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Quietly, the Christian-Muslim killing continues in Nigeria

Access to power and lucrative oil contacts are driving a rise in Christian-Muslim clashes and killings. Nigeria's heavy military presence is not enough to quell violence that plagues the No. 3 supplier of oil to the US.

Residents of Jos, Nigeria, stopped at a newsstand to read about religious violence after a spike of killings in Plateau State in March. Behind the continued Christian-Muslim conflict, experts say, is a reach for political power.

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Patience Dassah, a smartly dressed young Nigerian, has recently had trouble getting a taxi. But her trouble with okadas, the motorcycles that zip through the streets here in Africa's most populous country, does not lie with the typical traffic jams or fuel shortages.

"I live in a mostly Christian area, and now my Muslim okada driver will not take me there," she says, explaining that he is too afraid of being attacked or even killed. "He won't even pick up my calls."

Ms. Dassah lives in Jos, a city in central Nigeria now caught in a cycle of religious and ethnic violence.

Sandwiched between the country's largely Muslim north and mostly Christian south, Jos has endured a decade of periodic clashes between followers of the two faiths, a conflict that has flared up in recent months.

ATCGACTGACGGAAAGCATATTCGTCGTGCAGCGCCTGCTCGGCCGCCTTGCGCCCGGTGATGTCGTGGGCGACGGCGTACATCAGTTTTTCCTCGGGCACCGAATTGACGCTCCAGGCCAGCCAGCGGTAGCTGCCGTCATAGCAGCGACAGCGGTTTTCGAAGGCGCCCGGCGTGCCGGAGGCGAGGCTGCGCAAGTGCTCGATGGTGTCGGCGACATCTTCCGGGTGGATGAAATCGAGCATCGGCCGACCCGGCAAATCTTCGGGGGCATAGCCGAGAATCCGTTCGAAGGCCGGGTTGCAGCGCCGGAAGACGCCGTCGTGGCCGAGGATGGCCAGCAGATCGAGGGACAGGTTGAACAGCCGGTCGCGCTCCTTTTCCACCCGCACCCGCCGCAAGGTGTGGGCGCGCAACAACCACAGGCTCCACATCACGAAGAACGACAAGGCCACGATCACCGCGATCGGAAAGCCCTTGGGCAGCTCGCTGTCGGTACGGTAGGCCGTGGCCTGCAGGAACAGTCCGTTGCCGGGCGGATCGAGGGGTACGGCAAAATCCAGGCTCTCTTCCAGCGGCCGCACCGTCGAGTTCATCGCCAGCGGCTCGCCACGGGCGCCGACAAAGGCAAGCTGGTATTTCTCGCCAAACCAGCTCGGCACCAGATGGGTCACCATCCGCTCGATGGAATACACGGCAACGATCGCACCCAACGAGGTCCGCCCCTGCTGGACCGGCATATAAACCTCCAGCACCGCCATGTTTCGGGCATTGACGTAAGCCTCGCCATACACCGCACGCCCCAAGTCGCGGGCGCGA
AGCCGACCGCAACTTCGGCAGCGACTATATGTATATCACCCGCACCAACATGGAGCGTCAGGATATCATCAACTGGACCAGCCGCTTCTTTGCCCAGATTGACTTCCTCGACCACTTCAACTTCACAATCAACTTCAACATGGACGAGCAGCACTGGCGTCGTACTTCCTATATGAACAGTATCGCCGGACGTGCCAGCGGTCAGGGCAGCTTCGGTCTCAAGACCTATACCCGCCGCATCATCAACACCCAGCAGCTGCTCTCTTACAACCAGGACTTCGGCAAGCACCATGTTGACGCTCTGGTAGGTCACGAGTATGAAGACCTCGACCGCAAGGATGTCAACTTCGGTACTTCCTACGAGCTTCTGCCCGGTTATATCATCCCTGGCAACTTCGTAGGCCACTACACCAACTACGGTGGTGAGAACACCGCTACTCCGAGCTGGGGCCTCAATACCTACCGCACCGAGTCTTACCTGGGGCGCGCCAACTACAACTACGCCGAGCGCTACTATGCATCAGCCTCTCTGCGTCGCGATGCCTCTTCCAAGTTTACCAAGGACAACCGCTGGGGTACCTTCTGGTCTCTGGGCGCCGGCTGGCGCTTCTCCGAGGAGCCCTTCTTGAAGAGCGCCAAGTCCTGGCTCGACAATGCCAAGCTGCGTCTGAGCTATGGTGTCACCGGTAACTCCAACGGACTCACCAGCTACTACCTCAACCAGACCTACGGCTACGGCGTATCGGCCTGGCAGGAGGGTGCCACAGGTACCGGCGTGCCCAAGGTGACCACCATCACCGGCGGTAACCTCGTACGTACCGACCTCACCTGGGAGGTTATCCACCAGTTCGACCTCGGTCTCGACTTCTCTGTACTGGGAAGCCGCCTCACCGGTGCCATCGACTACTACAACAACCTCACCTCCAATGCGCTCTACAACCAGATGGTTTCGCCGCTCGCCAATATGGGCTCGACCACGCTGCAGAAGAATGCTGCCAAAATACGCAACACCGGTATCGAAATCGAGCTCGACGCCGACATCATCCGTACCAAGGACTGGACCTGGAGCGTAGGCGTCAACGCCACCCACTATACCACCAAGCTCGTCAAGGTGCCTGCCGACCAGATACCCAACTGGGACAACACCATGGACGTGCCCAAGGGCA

In two massacres this year, gangs with machetes from both sides descended on nearby villages and killed hundreds.

A boosted Army presence and nighttime curfew in Plateau State, of which Jos is the capital, has reduced the risk of more large-scale attacks. But some residents of Jos are resorting to "secret killings," in which a lone Christian is lured to a secluded Muslim part of town – or vice versa – and killed.

They are the reason Dassah says her okada driver no longer answers her calls. And they appear to show once again that a heavy military presence is not enough to quell the religious violence that plagues the No. 3 supplier of oil to the United States.

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